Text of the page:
What constitutes an ‘Official Match’ under the FIFA Regulations? The case of Ben Arfa
Published 01 May 2015 By: Lloyd Thomas
As the 2014/2015 season draws to a close and clubs begin considering their recruitment policy for the 2015/2016 season, they will doubtless bear in mind the recent case concerning the attempted acquisition by French club OGC Nice (“Nice”) of the former Newcastle player, Hatem Ben Arfa (the “Player”) and FIFA’s application of its Regulations on the Status and Transfer of Players (the “FIFA Regulations”).1
The case concerned FIFA’s application of Articles 5.3 and 5.4 of the FIFA Regulations, which (a) prescribe that a player can be registered with a maximum of three clubs during one season and (b) prevent a player from playing official matches for more than two clubs in a season. This article considers FIFA’s application of its FIFA Regulations and analyses the lessons that can be learned from its approach.
At the beginning of the 2014/2015 season, the Player was registered as a player for Newcastle United. On 2 September 2014, he was loaned to Hull City on a year-long basis.2 Prior to this move, the Player had not played for Newcastle’s first team in that season. He had however made an appearance for Newcastle’s Under-21 side in a match against Reading in the Professional Under-21 Development League on 25 August 2014.
During the first half of the season, the Player played nine times for Hull City. However, the loan was brought to an end on 18 December 20143 and, on 4 January 2015, the Player’s playing contract with Newcastle was terminated by mutual consent.4 The Player therefore became a free agent.
On 5 January 2015, it was reported that the Player had completed a move to Nice.5 However, on 14 January 2015, Nice issued a statement on its website6 in which it stated that FIFA had denied the Player clearance7 to play for Nice during the 2014/2015 season, as a result of the application of Article 5.3 of the FIFA Regulations. Article 5.3 states that:
"Players may be registered with a maximum of three clubs during one season. During this period, the player is only eligible to play official matches for two clubs...”8
In its statement, Nice referred to a lettersent by FIFA to the French Football Federation (the “FFF”) in which FIFA stated that the Under-21 Professional Development League match played between Newcastle United’s Under-21 team against Reading on 25 August 2014:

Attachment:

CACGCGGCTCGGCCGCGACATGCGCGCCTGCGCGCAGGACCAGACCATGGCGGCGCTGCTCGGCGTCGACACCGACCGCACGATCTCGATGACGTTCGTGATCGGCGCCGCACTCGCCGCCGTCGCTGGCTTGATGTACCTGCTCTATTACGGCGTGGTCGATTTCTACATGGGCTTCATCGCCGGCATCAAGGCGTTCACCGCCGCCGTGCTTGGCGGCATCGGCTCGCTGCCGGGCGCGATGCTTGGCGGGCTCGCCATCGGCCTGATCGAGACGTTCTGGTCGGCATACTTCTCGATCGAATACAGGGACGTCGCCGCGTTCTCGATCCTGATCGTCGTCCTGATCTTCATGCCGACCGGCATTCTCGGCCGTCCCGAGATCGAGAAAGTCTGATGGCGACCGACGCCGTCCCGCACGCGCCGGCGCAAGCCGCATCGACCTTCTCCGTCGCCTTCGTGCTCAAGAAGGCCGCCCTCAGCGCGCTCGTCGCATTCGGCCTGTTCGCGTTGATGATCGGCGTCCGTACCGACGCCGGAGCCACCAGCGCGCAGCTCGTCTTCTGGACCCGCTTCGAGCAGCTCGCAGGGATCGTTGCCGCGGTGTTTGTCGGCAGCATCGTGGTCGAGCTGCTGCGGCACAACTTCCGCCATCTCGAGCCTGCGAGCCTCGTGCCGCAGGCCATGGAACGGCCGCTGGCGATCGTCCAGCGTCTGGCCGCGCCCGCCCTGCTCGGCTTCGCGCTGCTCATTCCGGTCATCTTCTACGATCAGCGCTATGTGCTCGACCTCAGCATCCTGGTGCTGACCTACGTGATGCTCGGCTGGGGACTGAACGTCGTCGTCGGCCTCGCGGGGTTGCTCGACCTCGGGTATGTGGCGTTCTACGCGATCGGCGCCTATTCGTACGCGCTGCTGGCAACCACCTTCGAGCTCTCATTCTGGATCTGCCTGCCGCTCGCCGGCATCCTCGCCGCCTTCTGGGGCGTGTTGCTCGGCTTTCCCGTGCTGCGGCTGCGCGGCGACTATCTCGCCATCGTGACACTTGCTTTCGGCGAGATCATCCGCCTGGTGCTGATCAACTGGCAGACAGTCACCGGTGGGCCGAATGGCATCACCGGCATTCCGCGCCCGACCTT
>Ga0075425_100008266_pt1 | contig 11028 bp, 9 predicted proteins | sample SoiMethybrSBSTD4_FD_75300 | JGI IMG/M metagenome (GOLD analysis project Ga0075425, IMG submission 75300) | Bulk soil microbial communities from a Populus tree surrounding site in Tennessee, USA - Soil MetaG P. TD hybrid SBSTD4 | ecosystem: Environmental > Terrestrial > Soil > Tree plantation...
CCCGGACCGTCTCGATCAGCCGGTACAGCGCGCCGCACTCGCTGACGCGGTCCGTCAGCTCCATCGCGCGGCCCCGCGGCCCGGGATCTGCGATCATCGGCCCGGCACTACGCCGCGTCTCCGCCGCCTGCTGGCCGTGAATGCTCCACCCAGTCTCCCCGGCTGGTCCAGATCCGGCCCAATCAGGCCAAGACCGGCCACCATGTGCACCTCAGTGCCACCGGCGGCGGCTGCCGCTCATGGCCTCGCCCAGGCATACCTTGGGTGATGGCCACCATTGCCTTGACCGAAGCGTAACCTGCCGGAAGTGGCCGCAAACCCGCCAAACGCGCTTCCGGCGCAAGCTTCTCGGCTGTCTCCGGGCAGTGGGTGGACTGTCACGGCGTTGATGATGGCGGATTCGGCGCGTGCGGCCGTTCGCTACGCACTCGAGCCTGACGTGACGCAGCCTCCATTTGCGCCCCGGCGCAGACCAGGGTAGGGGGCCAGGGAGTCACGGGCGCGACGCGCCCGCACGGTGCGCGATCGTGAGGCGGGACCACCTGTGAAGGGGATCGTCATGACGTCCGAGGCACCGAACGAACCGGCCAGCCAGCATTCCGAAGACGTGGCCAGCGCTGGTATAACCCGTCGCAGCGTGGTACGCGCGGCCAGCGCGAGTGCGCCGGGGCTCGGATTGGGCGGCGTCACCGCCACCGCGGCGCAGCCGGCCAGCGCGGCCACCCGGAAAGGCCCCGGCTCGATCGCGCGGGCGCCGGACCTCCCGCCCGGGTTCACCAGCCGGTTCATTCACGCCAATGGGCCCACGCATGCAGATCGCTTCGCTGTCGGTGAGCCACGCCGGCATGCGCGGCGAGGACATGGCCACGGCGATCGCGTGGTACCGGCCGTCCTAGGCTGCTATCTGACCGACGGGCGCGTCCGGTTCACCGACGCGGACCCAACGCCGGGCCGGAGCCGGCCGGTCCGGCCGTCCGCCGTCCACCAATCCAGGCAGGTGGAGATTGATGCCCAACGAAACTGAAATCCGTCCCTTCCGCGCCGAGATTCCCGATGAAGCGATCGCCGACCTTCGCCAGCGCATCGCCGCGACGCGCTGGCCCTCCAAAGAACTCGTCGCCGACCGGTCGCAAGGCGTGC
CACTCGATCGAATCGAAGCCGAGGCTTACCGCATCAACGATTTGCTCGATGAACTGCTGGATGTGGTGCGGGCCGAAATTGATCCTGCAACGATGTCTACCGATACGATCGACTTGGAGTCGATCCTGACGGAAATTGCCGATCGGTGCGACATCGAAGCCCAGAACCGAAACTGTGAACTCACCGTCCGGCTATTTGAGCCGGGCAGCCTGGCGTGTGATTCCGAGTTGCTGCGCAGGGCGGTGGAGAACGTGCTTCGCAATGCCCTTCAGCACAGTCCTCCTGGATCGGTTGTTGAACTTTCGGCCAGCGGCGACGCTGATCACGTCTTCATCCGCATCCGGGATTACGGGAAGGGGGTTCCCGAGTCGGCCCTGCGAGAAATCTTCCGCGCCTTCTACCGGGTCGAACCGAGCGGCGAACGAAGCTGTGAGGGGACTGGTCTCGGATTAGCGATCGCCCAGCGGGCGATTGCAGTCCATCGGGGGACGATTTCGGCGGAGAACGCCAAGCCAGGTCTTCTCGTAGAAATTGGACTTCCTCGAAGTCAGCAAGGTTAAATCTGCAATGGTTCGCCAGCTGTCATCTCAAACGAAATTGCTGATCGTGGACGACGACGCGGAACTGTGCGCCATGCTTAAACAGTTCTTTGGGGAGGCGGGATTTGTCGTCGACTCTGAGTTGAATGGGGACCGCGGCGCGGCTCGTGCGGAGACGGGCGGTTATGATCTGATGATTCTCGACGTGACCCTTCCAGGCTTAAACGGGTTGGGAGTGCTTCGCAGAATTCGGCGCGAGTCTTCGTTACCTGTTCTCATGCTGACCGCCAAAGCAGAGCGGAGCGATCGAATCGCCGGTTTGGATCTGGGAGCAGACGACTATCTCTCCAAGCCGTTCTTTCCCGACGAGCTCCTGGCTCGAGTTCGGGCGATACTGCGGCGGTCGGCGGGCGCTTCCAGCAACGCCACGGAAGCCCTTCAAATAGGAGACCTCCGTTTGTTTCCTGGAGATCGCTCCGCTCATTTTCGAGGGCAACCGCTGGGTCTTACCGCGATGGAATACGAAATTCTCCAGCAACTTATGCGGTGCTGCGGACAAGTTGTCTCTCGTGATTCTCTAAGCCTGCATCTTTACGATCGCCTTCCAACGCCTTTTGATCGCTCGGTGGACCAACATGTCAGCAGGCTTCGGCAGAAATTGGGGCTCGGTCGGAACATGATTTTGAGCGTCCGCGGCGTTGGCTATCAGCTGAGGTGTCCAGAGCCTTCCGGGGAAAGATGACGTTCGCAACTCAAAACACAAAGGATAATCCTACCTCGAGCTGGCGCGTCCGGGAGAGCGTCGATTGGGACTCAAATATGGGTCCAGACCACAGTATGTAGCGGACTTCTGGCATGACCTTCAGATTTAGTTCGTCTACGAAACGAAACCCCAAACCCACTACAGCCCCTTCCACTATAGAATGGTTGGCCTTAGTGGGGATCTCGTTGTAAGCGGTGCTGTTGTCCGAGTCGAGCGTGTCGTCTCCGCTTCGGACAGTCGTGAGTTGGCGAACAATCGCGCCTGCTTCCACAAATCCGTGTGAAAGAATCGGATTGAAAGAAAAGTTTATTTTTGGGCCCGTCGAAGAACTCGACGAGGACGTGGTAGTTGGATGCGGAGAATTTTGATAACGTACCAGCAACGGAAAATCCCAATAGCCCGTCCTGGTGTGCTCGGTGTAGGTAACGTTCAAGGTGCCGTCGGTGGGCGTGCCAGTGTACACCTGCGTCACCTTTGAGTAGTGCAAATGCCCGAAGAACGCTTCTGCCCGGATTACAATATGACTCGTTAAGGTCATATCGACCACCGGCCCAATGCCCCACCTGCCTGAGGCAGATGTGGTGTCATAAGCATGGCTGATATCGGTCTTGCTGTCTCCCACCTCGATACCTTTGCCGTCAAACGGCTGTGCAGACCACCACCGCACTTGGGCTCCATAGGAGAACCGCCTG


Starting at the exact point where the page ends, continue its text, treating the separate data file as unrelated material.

“…must be considered as official in the sense of the regulation”
and that it:
“…must therefore be taken into consideration in determining the application of article 5.3 of the regulations on the status and transfer of players”.9
In short, FIFA stated that the Player could not play for Nice in the 2014/2015 season as he had already played official matches for Hull City and Newcastle United’s Under-21 team in that season (i.e. for two clubs, the maximum permitted in one season).
On 22 January 2015, Nice issued a further statement on its website, in which it stated (in translation):
"As some people are obviously having trouble interpreting the English federation's first letter sent at the start of January, OGC Nice appreciate that the FA has written another letter on Wednesday to dispel any ambiguity.It is perfectly explicit. Crucially, you can read therein the following phrase: 'We do not consider U21 games to be official matches'.This confirmation leaves no doubt as to its interpretation, especially as the English federation has taken care to reinforce this position in its letter.We hope that with this clarification, the relevant bodies can now announce their decision without hesitation."10
On 30 January 2015, the French Football League (the “LFP”) stated11 that although the Player could not play for Nice in the 2014/2015 season, he could still be registered with the club pursuant to article 5.3 of the FIFA Regulations and article 212 of the LFP Regulations. Further, the LFP stated that the Player could train with Nice in “secure legal conditions”.12
It should be noted that, at the time of writing this article, the Player is a now again a free agent, having left Nice.
Article 5.3 of the FIFA Regulations states that:
“Players may be registered with a maximum of three clubs during one season. During this period, the player is only eligible to play official matches for two clubs...”13
Further, Article 5.4 of the FIFA Regulations states that:
“Under all circumstances, due consideration must be given to the sporting integrity of the competition. In particular, a player may not play official matches for more than two clubs competing in the same national championship or cup during the same season, subject to stricter individual competition regulations of member associations.”14
Applying those FIFA Regulations to the Player’s playing history, FIFA determined that the Player had already played in official matches for two clubs in the 2014/2015 season and that he was therefore precluded from playing for a third. The centre of the dispute in this case is therefore what constitutes an “official match” for the purpose of the FIFA Regulations.